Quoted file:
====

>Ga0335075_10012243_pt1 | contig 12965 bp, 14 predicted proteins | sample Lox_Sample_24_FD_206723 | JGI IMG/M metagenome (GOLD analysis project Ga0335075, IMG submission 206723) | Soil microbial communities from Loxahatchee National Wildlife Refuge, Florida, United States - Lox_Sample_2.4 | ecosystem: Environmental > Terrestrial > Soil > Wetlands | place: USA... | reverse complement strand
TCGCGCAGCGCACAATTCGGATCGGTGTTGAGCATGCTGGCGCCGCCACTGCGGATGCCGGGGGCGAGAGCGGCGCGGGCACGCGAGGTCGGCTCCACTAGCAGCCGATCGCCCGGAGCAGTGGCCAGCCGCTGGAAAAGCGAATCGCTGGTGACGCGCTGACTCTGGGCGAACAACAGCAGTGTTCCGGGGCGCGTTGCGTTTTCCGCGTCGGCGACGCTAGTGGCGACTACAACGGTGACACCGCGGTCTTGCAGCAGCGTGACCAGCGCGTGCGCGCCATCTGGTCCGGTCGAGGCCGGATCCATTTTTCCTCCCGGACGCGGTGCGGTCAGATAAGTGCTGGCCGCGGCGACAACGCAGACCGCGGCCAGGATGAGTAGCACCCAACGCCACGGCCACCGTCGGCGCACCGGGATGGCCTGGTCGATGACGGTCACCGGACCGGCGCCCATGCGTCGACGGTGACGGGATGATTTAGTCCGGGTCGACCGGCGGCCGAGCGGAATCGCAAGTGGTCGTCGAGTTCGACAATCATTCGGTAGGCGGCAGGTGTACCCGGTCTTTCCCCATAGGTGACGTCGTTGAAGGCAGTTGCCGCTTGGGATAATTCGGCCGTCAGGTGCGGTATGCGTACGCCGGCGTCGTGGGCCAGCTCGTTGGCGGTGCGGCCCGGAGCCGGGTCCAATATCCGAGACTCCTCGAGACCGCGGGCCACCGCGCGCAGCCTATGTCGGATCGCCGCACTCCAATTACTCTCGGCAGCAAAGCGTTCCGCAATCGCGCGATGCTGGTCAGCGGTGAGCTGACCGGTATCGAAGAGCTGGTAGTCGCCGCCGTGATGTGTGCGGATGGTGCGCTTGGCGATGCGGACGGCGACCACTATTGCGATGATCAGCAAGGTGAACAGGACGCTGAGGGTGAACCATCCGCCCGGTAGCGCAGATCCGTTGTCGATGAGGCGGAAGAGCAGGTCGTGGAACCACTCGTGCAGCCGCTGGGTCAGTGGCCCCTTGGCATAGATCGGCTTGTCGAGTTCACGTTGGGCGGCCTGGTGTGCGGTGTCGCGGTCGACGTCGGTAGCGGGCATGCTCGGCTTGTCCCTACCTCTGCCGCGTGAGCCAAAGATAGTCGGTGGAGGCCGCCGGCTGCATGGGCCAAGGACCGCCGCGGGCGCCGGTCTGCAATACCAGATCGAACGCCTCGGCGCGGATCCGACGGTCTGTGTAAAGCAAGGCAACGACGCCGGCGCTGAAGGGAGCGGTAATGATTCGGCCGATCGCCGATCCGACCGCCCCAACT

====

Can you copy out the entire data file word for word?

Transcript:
>Ga0335075_10012243_pt1 | contig 12965 bp, 14 predicted proteins | sample Lox_Sample_24_FD_206723 | JGI IMG/M metagenome (GOLD analysis project Ga0335075, IMG submission 206723) | Soil microbial communities from Loxahatchee National Wildlife Refuge, Florida, United States - Lox_Sample_2.4 | ecosystem: Environmental > Terrestrial > Soil > Wetlands | place: USA... | reverse complement strand
TCGCGCAGCGCACAATTCGGATCGGTGTTGAGCATGCTGGCGCCGCCACTGCGGATGCCGGGGGCGAGAGCGGCGCGGGCACGCGAGGTCGGCTCCACTAGCAGCCGATCGCCCGGAGCAGTGGCCAGCCGCTGGAAAAGCGAATCGCTGGTGACGCGCTGACTCTGGGCGAACAACAGCAGTGTTCCGGGGCGCGTTGCGTTTTCCGCGTCGGCGACGCTAGTGGCGACTACAACGGTGACACCGCGGTCTTGCAGCAGCGTGACCAGCGCGTGCGCGCCATCTGGTCCGGTCGAGGCCGGATCCATTTTTCCTCCCGGACGCGGTGCGGTCAGATAAGTGCTGGCCGCGGCGACAACGCAGACCGCGGCCAGGATGAGTAGCACCCAACGCCACGGCCACCGTCGGCGCACCGGGATGGCCTGGTCGATGACGGTCACCGGACCGGCGCCCATGCGTCGACGGTGACGGGATGATTTAGTCCGGGTCGACCGGCGGCCGAGCGGAATCGCAAGTGGTCGTCGAGTTCGACAATCATTCGGTAGGCGGCAGGTGTACCCGGTCTTTCCCCATAGGTGACGTCGTTGAAGGCAGTTGCCGCTTGGGATAATTCGGCCGTCAGGTGCGGTATGCGTACGCCGGCGTCGTGGGCCAGCTCGTTGGCGGTGCGGCCCGGAGCCGGGTCCAATATCCGAGACTCCTCGAGACCGCGGGCCACCGCGCGCAGCCTATGTCGGATCGCCGCACTCCAATTACTCTCGGCAGCAAAGCGTTCCGCAATCGCGCGATGCTGGTCAGCGGTGAGCTGACCGGTATCGAAGAGCTGGTAGTCGCCGCCGTGATGTGTGCGGATGGTGCGCTTGGCGATGCGGACGGCGACCACTATTGCGATGATCAGCAAGGTGAACAGGACGCTGAGGGTGAACCATCCGCCCGGTAGCGCAGATCCGTTGTCGATGAGGCGGAAGAGCAGGTCGTGGAACCACTCGTGCAGCCGCTGGGTCAGTGGCCCCTTGGCATAGATCGGCTTGTCGAGTTCACGTTGGGCGGCCTGGTGTGCGGTGTCGCGGTCGACGTCGGTAGCGGGCATGCTCGGCTTGTCCCTACCTCTGCCGCGTGAGCCAAAGATAGTCGGTGGAGGCCGCCGGCTGCATGGGCCAAGGACCGCCGCGGGCGCCGGTCTGCAATACCAGATCGAACGCCTCGGCGCGGATCCGACGGTCTGTGTAAAGCAAGGCAACGACGCCGGCGCTGAAGGGAGCGGTAATGATTCGGCCGATCGCCGATCCGACCGCCCCAACT